By Scott Malone BOSTON (Reuters) - Federal prosecutors and lawyers for Boston Marathon bombing suspect Dzhokhar Tsarnaev argued on Thursday over how much evidence each side needs to disclose to the other ahead of his trial for the deadly attack. Tsarnaev is awaiting trial on charges of killing three people and injuring more than 260 in the April 15, 2013, bombing and fatally shooting a police officer three days later. "Federal criminal trials should not be waged by surprise," Assistant U.S. Attorney William Weinreb said at a pre-trial hearing at U.S. District Court in Boston. "The government has more information about Mr. Tsarnaev than most of us have about ourselves," said David Bruck, a death penalty defense specialist.
Two Amish sisters were abducted from their roadside farm stand near New York's border with Canada and a massive hunt to find them was under way on Thursday, the St. Lawrence County Sheriff's Office said. Dozens of law enforcement officers, including U.S. Border Patrol agents and New York State Park Police, and volunteer firefighters manned road-checks and canvassed motorists after the girls vanished at 7:20 p.m Wednesday from their vegetable stand off Mount Alone Road in Oswegatchie, about 10 miles (16 km) from the Canada border, Sheriff's Deputy Shawn Wells said. They live in the rural area's Amish community and were identified as Fannie Miller, 12, and Delila Miller, 6.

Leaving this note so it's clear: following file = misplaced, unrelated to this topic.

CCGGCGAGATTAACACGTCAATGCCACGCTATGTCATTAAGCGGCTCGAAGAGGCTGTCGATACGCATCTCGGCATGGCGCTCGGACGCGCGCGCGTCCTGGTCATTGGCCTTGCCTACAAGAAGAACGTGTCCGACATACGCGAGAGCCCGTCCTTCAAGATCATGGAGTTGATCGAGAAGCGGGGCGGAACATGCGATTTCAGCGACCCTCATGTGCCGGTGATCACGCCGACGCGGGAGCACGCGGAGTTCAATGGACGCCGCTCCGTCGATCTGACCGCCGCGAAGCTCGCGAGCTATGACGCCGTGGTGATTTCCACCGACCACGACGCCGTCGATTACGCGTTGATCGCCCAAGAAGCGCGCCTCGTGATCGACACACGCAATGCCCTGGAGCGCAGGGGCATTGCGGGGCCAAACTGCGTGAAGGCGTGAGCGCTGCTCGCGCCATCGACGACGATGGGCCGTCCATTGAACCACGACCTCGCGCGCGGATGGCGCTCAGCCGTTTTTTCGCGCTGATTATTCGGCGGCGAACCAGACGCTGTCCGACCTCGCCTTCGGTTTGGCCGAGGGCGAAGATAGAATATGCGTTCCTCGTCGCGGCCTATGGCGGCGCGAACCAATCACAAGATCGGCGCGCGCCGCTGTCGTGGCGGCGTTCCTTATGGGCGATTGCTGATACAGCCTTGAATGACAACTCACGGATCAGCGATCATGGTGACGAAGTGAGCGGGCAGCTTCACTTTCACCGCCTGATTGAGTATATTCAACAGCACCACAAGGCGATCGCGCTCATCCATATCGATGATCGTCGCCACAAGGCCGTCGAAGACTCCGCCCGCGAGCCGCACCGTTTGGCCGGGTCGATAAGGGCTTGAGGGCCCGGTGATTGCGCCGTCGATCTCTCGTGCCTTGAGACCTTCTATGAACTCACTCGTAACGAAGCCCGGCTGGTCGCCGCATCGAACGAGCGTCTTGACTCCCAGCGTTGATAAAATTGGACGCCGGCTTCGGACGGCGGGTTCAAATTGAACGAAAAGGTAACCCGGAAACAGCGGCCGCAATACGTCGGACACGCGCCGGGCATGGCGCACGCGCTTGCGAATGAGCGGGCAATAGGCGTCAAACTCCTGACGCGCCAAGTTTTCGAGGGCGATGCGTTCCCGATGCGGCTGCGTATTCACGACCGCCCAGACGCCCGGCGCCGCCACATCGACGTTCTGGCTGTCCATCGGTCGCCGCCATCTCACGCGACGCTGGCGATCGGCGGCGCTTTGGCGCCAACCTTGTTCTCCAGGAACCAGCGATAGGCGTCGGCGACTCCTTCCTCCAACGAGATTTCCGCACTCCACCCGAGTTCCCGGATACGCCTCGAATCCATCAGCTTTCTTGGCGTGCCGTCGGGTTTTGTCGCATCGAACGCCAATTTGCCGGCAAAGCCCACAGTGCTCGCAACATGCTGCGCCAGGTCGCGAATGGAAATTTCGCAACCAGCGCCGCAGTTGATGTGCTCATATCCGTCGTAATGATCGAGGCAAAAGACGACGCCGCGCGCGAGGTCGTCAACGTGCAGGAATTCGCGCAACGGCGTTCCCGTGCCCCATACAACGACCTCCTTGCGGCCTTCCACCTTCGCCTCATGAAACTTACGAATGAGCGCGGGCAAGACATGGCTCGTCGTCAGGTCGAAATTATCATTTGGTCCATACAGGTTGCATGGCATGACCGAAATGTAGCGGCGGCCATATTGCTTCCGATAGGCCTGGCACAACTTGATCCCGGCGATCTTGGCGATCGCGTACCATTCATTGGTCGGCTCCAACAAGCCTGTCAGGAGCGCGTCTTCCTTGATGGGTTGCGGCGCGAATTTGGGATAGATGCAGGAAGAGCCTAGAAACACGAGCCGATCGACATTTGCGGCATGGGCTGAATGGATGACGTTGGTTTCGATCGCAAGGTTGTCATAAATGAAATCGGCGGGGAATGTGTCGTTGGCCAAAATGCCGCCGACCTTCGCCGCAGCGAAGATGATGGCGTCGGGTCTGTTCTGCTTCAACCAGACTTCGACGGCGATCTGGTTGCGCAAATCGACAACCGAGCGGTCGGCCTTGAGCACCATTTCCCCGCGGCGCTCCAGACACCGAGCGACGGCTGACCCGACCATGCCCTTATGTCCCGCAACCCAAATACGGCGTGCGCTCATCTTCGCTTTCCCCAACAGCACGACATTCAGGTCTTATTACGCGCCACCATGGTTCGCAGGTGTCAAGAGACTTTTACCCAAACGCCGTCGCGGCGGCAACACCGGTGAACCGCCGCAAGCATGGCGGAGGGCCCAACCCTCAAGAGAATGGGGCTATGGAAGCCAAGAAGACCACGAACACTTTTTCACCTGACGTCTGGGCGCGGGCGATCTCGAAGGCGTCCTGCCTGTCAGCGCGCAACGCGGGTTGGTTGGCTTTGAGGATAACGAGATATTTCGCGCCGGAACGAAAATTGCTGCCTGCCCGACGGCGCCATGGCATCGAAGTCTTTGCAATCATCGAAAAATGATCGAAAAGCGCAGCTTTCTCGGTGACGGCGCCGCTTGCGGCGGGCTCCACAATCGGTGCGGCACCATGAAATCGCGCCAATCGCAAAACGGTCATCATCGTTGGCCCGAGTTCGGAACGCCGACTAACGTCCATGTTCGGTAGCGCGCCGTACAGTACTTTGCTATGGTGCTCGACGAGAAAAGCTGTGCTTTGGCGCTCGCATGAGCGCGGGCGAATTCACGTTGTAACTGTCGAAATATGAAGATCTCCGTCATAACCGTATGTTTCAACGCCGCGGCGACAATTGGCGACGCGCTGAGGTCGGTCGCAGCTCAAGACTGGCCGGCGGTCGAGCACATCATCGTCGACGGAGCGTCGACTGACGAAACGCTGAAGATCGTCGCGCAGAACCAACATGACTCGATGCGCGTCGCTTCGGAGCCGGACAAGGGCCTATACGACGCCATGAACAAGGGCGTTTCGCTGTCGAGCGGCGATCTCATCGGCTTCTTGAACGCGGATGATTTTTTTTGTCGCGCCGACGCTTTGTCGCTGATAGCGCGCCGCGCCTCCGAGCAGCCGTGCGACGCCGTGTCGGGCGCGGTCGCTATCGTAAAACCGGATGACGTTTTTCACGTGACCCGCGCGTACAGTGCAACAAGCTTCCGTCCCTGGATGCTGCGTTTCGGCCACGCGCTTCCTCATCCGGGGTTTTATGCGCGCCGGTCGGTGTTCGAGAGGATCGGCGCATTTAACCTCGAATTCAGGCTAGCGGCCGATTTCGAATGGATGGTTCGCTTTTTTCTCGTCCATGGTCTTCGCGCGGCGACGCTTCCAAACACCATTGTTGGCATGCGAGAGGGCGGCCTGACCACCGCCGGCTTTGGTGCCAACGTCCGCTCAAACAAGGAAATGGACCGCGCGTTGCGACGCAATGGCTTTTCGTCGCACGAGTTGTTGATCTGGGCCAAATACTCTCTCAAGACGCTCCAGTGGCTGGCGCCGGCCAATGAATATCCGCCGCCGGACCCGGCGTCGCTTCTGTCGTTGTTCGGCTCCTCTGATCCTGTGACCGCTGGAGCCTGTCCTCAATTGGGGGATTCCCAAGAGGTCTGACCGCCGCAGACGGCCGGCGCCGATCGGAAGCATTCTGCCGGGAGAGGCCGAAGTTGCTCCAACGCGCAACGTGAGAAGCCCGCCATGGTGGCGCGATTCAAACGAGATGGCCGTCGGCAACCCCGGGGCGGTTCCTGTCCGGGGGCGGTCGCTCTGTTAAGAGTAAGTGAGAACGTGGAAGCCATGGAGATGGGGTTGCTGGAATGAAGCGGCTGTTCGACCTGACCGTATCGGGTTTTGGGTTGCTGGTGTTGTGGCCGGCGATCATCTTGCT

Massachusetts Governor Deval Patrick has signed into law a measure giving police chiefs authority to turn down a resident's requests to buy a rifle or shotgun if they believe the person may be a danger. The measure broadens the authority of police, who were already allowed to deny sales of handguns to people who failed background checks. The new measure gives a police chief 90 days to petition a court to deny a firearms identification card to someone the chief believes to be unfit. "This legislation moves us in that direction." House lawmakers passed the measure two weeks ago, overriding objections from gun-rights advocates in the state Senate who had opposed the measure, worrying that police chiefs could abuse the authority to deny firearms to law-abiding citizens.